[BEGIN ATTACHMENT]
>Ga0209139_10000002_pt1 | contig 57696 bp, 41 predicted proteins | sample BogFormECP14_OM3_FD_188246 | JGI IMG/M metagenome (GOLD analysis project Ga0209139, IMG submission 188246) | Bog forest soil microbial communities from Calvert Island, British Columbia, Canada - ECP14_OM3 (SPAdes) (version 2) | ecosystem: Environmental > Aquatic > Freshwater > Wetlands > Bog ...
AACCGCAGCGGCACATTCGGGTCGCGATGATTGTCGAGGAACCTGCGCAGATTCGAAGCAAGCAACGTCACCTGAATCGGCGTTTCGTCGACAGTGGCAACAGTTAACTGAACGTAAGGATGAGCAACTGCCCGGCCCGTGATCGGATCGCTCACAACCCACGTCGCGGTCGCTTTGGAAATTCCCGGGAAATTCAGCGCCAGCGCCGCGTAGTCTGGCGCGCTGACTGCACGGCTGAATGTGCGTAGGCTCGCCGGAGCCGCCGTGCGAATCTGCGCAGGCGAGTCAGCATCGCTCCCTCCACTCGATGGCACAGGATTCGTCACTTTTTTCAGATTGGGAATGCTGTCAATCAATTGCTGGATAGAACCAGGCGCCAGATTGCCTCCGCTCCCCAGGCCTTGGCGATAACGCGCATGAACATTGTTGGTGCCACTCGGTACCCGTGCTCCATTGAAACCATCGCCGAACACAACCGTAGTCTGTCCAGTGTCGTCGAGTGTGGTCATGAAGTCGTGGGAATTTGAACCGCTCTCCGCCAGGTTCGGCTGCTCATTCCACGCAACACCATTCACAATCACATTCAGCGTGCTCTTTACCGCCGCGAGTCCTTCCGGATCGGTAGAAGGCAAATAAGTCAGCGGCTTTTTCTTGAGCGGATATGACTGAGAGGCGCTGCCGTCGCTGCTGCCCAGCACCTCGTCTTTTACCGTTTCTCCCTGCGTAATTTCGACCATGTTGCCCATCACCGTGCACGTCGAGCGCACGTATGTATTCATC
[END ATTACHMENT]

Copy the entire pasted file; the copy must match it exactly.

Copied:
>Ga0209139_10000002_pt1 | contig 57696 bp, 41 predicted proteins | sample BogFormECP14_OM3_FD_188246 | JGI IMG/M metagenome (GOLD analysis project Ga0209139, IMG submission 188246) | Bog forest soil microbial communities from Calvert Island, British Columbia, Canada - ECP14_OM3 (SPAdes) (version 2) | ecosystem: Environmental > Aquatic > Freshwater > Wetlands > Bog ...
AACCGCAGCGGCACATTCGGGTCGCGATGATTGTCGAGGAACCTGCGCAGATTCGAAGCAAGCAACGTCACCTGAATCGGCGTTTCGTCGACAGTGGCAACAGTTAACTGAACGTAAGGATGAGCAACTGCCCGGCCCGTGATCGGATCGCTCACAACCCACGTCGCGGTCGCTTTGGAAATTCCCGGGAAATTCAGCGCCAGCGCCGCGTAGTCTGGCGCGCTGACTGCACGGCTGAATGTGCGTAGGCTCGCCGGAGCCGCCGTGCGAATCTGCGCAGGCGAGTCAGCATCGCTCCCTCCACTCGATGGCACAGGATTCGTCACTTTTTTCAGATTGGGAATGCTGTCAATCAATTGCTGGATAGAACCAGGCGCCAGATTGCCTCCGCTCCCCAGGCCTTGGCGATAACGCGCATGAACATTGTTGGTGCCACTCGGTACCCGTGCTCCATTGAAACCATCGCCGAACACAACCGTAGTCTGTCCAGTGTCGTCGAGTGTGGTCATGAAGTCGTGGGAATTTGAACCGCTCTCCGCCAGGTTCGGCTGCTCATTCCACGCAACACCATTCACAATCACATTCAGCGTGCTCTTTACCGCCGCGAGTCCTTCCGGATCGGTAGAAGGCAAATAAGTCAGCGGCTTTTTCTTGAGCGGATATGACTGAGAGGCGCTGCCGTCGCTGCTGCCCAGCACCTCGTCTTTTACCGTTTCTCCCTGCGTAATTTCGACCATGTTGCCCATCACCGTGCACGTCGAGCGCACGTATGTATTCATC